We have a network with an HP 1910-24 and a V1410-16 (unmanaged). The two are connected via two network cables, but there's no Link Aggregation configured on the 1910, and all the connections are working smoothly.

How is it supposed to work? Shouldn't it create a switch loop and make the network unusable?

Oddly enough, if we replace the 1910 with a newer device, and connect the 1410 with one (or two cables, with LACP configured), the LAN becomes unstable/unusable.

2 Answers 2


Most likely, the rapid or the multiple spanning tree protocol RSTP/MSTP has been activated on the 1910 switch.

With the unmanaged 1410 switch forwarding STP BPDUs (most do), the 1910 notices a loop to self and blocks one of the ports to the 1410. Not a really reliable state (as you're currently seeing) but mostly good to go.

if we replace the 1910 with a newer device, and connect the 1410 with one (or two cables, with LACP configured), the LAN becomes unstable/unusable.

That is to be expected. If you replace the 1910 with a switch without STP, a bridge loop forms, causing a broadcast storm to bring down the network. By default, all HPE switches I've seen come with STP turned off.

Trying to configure a LACP LAG on the new switch won't work. Lacking configuration on its 1910 partner, LACP fails and both ports are just switch ports. Again, without proper STP, a loop forms.

Creating a static LAG would work better but due to potential MAC address instabilities that's not a proper operational mode either.

In a nutshell: using anything but simple, single links between switches or more than one VLAN requires both sides to be configured in the same way: STP/RSTP/MSTP or LACP or static LAG.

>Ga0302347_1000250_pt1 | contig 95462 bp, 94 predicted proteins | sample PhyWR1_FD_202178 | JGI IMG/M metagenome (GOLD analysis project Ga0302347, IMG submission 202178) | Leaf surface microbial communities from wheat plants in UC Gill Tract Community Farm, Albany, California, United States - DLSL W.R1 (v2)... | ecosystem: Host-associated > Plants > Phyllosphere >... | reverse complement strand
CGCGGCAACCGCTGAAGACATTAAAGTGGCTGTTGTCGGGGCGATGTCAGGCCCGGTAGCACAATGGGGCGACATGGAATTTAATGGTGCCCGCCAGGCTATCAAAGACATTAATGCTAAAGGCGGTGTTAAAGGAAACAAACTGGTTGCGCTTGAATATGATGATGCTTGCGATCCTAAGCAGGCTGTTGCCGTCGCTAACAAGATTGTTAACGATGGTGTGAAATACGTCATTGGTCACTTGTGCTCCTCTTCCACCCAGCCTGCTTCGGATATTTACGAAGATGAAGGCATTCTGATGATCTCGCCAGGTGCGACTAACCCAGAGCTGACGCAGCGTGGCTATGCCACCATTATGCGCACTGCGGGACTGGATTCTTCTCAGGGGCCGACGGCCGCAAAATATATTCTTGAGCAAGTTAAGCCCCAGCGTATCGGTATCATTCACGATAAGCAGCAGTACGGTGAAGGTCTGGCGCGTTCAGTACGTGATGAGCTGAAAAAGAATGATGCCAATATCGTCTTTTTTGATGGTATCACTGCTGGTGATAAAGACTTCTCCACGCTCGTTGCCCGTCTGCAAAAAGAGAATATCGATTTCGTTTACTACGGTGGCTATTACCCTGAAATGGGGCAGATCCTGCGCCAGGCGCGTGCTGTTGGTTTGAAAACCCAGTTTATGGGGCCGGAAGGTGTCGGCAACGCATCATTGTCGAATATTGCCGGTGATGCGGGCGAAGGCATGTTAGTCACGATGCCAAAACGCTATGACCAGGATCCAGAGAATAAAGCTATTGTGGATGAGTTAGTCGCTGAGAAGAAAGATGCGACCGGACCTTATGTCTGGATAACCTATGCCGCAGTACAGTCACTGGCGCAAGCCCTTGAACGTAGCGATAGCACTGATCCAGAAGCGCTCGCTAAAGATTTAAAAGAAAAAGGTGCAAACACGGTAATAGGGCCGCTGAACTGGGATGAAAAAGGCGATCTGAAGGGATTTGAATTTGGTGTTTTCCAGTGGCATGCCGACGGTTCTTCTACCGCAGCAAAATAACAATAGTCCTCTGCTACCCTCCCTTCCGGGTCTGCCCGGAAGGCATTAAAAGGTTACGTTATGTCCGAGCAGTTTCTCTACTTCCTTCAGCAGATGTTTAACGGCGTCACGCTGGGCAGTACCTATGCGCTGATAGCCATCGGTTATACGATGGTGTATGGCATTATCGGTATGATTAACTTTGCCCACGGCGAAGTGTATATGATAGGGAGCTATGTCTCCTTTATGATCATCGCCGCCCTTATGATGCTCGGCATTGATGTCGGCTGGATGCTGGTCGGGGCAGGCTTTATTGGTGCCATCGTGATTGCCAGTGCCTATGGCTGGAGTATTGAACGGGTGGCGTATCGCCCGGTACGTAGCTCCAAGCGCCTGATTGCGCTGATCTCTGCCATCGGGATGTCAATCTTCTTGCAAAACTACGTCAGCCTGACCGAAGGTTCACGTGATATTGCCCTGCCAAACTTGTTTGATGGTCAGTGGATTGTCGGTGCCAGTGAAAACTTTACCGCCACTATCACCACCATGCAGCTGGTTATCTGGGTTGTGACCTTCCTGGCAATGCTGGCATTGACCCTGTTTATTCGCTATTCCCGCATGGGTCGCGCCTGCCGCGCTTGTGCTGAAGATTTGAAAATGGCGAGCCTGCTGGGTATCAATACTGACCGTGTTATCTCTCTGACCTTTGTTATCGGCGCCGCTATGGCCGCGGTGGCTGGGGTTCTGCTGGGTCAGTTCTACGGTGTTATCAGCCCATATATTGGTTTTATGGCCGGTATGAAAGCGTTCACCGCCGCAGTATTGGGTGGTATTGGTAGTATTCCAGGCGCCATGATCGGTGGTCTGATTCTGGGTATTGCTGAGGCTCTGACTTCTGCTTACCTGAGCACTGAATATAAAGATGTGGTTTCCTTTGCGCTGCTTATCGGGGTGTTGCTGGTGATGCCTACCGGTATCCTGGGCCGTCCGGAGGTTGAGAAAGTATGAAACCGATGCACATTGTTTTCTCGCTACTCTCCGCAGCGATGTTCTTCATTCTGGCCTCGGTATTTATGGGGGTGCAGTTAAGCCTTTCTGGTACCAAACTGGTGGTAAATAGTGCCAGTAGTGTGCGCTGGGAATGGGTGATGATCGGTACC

If you replace any network device make sure you've examined and understood its configuration. That's where a decent documentation including the operational concept comes into play as well.

Since a device can also simply fail at any given time, make sure you've backed up its current config somewhere.

  • Great, thank you, I found MSTP enabled on the 1910. I still don't get why the new device (a Zyxel) with just one cable to the 1410 wouldn't work. Disclosure: I've never physically been there, colleagues did
    – Maxxer
    Commented Apr 27, 2023 at 11:56
  • 1
    @Maxxer If you don't know the Zyxel's config, anything can happen. For instance, BPDU guard could cause the interconnect port to be blocked. Otherwise, feel free to add the configurations to your question for us to check out.
    – Zac67
    Commented Apr 27, 2023 at 12:12
  • The Zyxel config is pretty standard, just some VLANs. Unfortunately it's now offline, so I cannot share the config. The 1410 shouldn't have a config, being it unmanaged. We deployed this switch in other networks without issues. I will retry enabling STP on the Zyxel
    – Maxxer
    Commented Apr 27, 2023 at 12:18

Most switches comes with Spanning Tree (STP) enabled by default.

This protocols will detect the loop and disable one of the link to break it.

The new switch you connect either has STP disabled or a different form of STP enabled by default, since there's different variants.

  • Thank you, the HP had indeed MSTP globally enabled. I will accept the other answer as being more detailed and comprehensive, despite having you both replied almost at the same time.
    – Maxxer
    Commented Apr 27, 2023 at 12:20

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